I'm stuck on this exercise.

$A$ is a commutative ring with unit. $N$ is an $A$-module. Then $N$ is flat $\Longleftrightarrow $ $\text{Tor}_{1}(A/a, N ) = 0 $ for every finitely generated ideal $a$ of $A$.

What I know: every module is isomorphic to the direct limit of its finitely generated submodules, I think I should use this information.

  • $\begingroup$ One direction is obvious, right? If $N$ is flat, then $\text{Tor}_1(M, N) = 0$ for any $A$-module $M$. $\endgroup$
    – Alex G.
    May 4, 2014 at 17:47
  • $\begingroup$ @AlexG.: yes, obviously $\endgroup$
    – WLOG
    May 4, 2014 at 17:47
  • $\begingroup$ There's a short proof of this fact in Lemma 2.1 in Hartshorne's "Deformation Theory" book on page 10. An early draft of the book is available for free: math.berkeley.edu/~robin/math274root.pdf‎ $\endgroup$ May 5, 2014 at 8:11
  • $\begingroup$ your link seems wrong $\endgroup$
    – WLOG
    May 5, 2014 at 9:19
  • 1
    $\begingroup$ @WLOG: Sorry, this link seems to work: math.berkeley.edu/~robin/math274root.pdf (anyway, just Google "hartshorne deformation theory pdf" if it doesn't). (also, you should add @ (my username), that way I get notified when you answer) $\endgroup$ May 5, 2014 at 11:28

1 Answer 1


Using the tensor-hom adjunction, one can see that $N$ is flat iff $N^c$ is injective, where $N^c=\mathrm{Hom}_{\mathbb{Z}}(N,\mathbb{Q}/\mathbb{Z})$ is the module of characters. By Baer's criterion, this happens if and only if $\mathrm{Ext}_A^1(A/a,N^c)=0$ for every ideal $a \subseteq A$. Using the isomorphism $\mathrm{Tor}_1^A(A/a,N)^c \simeq \mathrm{Ext}_A^1(A/a,N^c)$ and the fact that $M^c=0$ iff $M=0$ one can see that $N$ is flat if and only if $\mathrm{Tor}_1^A(A/a,N)=0$ for every ideal $a \subseteq A$. What remains is to reduce this to the finitely generated case.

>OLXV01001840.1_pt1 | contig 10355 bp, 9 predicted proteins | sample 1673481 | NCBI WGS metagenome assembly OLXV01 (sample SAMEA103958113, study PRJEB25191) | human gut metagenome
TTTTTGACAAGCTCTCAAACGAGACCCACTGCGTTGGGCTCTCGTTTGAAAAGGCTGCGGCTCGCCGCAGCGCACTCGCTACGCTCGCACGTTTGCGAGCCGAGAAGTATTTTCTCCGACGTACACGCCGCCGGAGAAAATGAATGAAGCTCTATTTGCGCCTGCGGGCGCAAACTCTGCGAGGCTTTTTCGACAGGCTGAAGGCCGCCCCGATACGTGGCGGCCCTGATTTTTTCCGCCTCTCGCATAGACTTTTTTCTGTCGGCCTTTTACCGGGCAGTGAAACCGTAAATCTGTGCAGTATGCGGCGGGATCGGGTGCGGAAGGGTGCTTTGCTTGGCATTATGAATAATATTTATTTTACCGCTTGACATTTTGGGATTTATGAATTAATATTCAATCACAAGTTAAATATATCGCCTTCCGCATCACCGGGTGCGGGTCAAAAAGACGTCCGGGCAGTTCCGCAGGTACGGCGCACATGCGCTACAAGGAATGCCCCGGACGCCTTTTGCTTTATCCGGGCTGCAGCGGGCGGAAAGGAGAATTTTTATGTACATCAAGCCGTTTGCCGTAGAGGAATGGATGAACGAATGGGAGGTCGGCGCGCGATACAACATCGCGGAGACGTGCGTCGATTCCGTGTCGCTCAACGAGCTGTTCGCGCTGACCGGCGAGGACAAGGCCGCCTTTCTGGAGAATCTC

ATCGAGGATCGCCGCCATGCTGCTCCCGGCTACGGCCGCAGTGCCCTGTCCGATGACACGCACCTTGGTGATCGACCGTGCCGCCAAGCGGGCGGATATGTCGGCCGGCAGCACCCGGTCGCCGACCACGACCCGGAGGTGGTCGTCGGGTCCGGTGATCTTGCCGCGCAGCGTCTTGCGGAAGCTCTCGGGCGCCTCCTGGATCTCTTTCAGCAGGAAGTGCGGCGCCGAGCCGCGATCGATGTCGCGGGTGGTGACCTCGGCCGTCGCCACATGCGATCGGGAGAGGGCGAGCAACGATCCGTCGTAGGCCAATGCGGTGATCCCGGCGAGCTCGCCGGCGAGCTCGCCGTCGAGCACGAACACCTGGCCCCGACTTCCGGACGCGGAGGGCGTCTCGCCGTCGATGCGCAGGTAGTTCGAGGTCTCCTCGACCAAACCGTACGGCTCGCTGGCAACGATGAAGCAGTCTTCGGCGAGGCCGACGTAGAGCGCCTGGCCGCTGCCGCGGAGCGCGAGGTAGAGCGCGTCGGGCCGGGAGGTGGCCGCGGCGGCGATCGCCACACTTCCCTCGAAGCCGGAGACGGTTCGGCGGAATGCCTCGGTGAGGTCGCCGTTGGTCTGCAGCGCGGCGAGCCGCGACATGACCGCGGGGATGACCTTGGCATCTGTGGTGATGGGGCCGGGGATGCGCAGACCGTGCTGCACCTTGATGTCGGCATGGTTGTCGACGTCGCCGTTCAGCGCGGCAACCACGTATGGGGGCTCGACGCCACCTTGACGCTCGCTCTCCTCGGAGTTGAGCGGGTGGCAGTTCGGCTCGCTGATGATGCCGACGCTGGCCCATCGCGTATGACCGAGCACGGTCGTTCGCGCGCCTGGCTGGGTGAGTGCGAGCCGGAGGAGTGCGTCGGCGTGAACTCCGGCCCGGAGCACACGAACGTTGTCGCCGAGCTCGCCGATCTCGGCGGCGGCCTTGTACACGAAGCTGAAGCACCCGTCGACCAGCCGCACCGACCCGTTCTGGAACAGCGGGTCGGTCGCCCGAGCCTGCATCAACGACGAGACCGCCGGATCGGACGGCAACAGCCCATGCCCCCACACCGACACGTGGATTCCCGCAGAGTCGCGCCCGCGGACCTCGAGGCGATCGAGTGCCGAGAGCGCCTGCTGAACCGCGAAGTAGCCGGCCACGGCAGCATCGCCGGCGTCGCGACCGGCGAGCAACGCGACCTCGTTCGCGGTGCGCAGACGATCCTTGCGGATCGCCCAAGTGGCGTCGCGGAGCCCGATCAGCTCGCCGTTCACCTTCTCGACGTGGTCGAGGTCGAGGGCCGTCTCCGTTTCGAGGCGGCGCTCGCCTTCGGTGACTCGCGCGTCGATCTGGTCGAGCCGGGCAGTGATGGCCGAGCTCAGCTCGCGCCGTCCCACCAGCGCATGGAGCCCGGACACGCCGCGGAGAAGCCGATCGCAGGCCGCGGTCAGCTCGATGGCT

Using the long exact sequence $$\dots \rightarrow \mathrm{Tor}_1^A(A/a,N) \rightarrow a \otimes_A N\rightarrow A \otimes_A N\rightarrow A/a \otimes_A N\rightarrow 0$$

one can see that $\mathrm{Tor}_1^A(A/a,N)=0$ is equivalent to the fact that the functor $-\otimes N$ preserves injectivity of the inclusion $i: a\subseteq A$.

So assume for contradiction that $\mathrm{Tor}_1^A(A/a,N)=0$ for every finitely generated ideal $a\subseteq A$ and that there is an ideal $b \subseteq A$ such that $\mathrm{Tor}_1^A(A/b,N)\neq 0$, i.e. the induced map $j\otimes_A N: b \rightarrow A \otimes_AN$ is not injective ($j$ denotes the inclusion $b \subseteq A$). That is, there is a nonzero element $\sum_{k=0}^n b_k \otimes n_k$ belonging to the kernel of $j\otimes_A N$.

Consider a finitely generated ideal $a:=\sum_{k=0}^n b_kA$. Then we have the inclusions $$a\stackrel{i}\hookrightarrow b \stackrel{j}\hookrightarrow A, \; \;a \stackrel{l}\hookrightarrow A, \;\;l=j\circ i $$

and hence $$a \otimes_A N \stackrel{i\otimes_A N}\rightarrow b\otimes_A N \stackrel{j\otimes_A N}\rightarrow A \otimes_A N, \;\; a \otimes_A N \stackrel{l\otimes_A N}\hookrightarrow A \otimes_A N, $$

and $l \otimes_A N= (j \otimes_A N) \circ( i \otimes_A N)$ (and the injectivity of $l \otimes_A N$ follows from $\mathrm{Tor}_1^A(A/a,N)=0$).

This is clearly a contradiction, since $\sum_{k=0}^n b_k \otimes n_k$ is a nonzero element of $a \otimes_A N$ (it is mapped to a nonzero element by $ i \otimes_A N$), which is sent by the injective map $ l \otimes_A N$ to $0$.

  • $\begingroup$ as soon as possible I'll check your answer :D $\endgroup$
    – WLOG
    May 4, 2014 at 19:25

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